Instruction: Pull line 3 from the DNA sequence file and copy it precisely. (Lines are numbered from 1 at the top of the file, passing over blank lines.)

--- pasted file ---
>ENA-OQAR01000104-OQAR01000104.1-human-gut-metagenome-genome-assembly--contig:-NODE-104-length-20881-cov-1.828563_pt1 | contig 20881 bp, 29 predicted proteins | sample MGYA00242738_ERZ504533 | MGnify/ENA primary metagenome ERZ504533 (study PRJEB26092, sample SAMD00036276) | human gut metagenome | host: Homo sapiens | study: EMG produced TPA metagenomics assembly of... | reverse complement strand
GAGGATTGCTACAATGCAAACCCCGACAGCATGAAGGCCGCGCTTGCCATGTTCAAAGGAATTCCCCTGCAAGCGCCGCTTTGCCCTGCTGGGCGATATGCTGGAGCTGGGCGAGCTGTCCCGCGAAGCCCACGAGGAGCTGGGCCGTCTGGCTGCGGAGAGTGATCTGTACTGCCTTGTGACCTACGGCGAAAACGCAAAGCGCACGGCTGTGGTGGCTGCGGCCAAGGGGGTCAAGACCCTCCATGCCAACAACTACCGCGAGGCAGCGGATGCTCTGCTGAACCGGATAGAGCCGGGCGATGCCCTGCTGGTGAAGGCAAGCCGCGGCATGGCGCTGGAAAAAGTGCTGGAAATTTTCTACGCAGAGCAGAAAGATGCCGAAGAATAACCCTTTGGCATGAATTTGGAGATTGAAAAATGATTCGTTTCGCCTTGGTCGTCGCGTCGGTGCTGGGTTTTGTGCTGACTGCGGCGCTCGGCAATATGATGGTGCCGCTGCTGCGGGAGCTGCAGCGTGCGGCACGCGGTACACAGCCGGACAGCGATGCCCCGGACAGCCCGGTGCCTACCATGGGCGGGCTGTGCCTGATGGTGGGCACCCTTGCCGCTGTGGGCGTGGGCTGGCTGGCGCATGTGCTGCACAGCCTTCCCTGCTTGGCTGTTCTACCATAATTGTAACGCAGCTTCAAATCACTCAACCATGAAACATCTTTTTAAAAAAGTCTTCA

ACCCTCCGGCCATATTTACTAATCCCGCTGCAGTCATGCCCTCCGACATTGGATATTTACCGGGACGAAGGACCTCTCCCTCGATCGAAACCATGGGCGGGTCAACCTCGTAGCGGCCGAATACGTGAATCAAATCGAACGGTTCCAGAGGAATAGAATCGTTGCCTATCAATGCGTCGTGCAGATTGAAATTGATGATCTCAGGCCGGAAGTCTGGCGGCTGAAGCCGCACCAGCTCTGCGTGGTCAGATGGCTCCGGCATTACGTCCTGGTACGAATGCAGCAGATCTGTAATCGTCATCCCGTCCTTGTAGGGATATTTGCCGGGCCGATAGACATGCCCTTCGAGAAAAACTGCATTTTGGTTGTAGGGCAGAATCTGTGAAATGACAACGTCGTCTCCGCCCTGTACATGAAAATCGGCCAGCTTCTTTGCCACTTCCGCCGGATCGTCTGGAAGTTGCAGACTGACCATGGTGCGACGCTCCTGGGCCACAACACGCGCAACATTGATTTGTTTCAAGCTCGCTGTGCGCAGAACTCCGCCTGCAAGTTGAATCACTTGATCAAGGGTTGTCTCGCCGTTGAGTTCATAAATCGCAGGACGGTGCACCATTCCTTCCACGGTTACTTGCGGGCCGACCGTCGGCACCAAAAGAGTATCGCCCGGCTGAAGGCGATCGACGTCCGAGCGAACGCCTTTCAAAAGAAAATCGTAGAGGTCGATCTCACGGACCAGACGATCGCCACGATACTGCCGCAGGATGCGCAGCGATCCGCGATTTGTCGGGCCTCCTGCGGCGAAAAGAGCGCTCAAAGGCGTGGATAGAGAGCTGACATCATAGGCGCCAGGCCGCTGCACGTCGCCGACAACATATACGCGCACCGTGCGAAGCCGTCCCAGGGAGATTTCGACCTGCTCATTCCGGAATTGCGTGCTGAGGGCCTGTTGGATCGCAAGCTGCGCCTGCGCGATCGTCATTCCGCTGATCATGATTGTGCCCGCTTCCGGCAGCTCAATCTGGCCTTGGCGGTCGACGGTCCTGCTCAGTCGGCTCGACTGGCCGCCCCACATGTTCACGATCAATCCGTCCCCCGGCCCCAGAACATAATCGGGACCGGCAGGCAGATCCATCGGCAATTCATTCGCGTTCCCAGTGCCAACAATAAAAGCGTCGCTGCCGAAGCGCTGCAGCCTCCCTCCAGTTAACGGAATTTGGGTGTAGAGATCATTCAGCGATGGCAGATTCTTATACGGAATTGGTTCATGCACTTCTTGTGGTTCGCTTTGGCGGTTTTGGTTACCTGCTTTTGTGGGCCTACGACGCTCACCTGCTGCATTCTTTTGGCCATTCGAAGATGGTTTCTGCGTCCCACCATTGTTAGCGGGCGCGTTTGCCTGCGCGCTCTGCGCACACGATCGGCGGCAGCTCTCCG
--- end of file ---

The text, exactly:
ACCCTCCGGCCATATTTACTAATCCCGCTGCAGTCATGCCCTCCGACATTGGATATTTACCGGGACGAAGGACCTCTCCCTCGATCGAAACCATGGGCGGGTCAACCTCGTAGCGGCCGAATACGTGAATCAAATCGAACGGTTCCAGAGGAATAGAATCGTTGCCTATCAATGCGTCGTGCAGATTGAAATTGATGATCTCAGGCCGGAAGTCTGGCGGCTGAAGCCGCACCAGCTCTGCGTGGTCAGATGGCTCCGGCATTACGTCCTGGTACGAATGCAGCAGATCTGTAATCGTCATCCCGTCCTTGTAGGGATATTTGCCGGGCCGATAGACATGCCCTTCGAGAAAAACTGCATTTTGGTTGTAGGGCAGAATCTGTGAAATGACAACGTCGTCTCCGCCCTGTACATGAAAATCGGCCAGCTTCTTTGCCACTTCCGCCGGATCGTCTGGAAGTTGCAGACTGACCATGGTGCGACGCTCCTGGGCCACAACACGCGCAACATTGATTTGTTTCAAGCTCGCTGTGCGCAGAACTCCGCCTGCAAGTTGAATCACTTGATCAAGGGTTGTCTCGCCGTTGAGTTCATAAATCGCAGGACGGTGCACCATTCCTTCCACGGTTACTTGCGGGCCGACCGTCGGCACCAAAAGAGTATCGCCCGGCTGAAGGCGATCGACGTCCGAGCGAACGCCTTTCAAAAGAAAATCGTAGAGGTCGATCTCACGGACCAGACGATCGCCACGATACTGCCGCAGGATGCGCAGCGATCCGCGATTTGTCGGGCCTCCTGCGGCGAAAAGAGCGCTCAAAGGCGTGGATAGAGAGCTGACATCATAGGCGCCAGGCCGCTGCACGTCGCCGACAACATATACGCGCACCGTGCGAAGCCGTCCCAGGGAGATTTCGACCTGCTCATTCCGGAATTGCGTGCTGAGGGCCTGTTGGATCGCAAGCTGCGCCTGCGCGATCGTCATTCCGCTGATCATGATTGTGCCCGCTTCCGGCAGCTCAATCTGGCCTTGGCGGTCGACGGTCCTGCTCAGTCGGCTCGACTGGCCGCCCCACATGTTCACGATCAATCCGTCCCCCGGCCCCAGAACATAATCGGGACCGGCAGGCAGATCCATCGGCAATTCATTCGCGTTCCCAGTGCCAACAATAAAAGCGTCGCTGCCGAAGCGCTGCAGCCTCCCTCCAGTTAACGGAATTTGGGTGTAGAGATCATTCAGCGATGGCAGATTCTTATACGGAATTGGTTCATGCACTTCTTGTGGTTCGCTTTGGCGGTTTTGGTTACCTGCTTTTGTGGGCCTACGACGCTCACCTGCTGCATTCTTTTGGCCATTCGAAGATGGTTTCTGCGTCCCACCATTGTTAGCGGGCGCGTTTGCCTGCGCGCTCTGCGCACACGATCGGCGGCAGCTCTCCG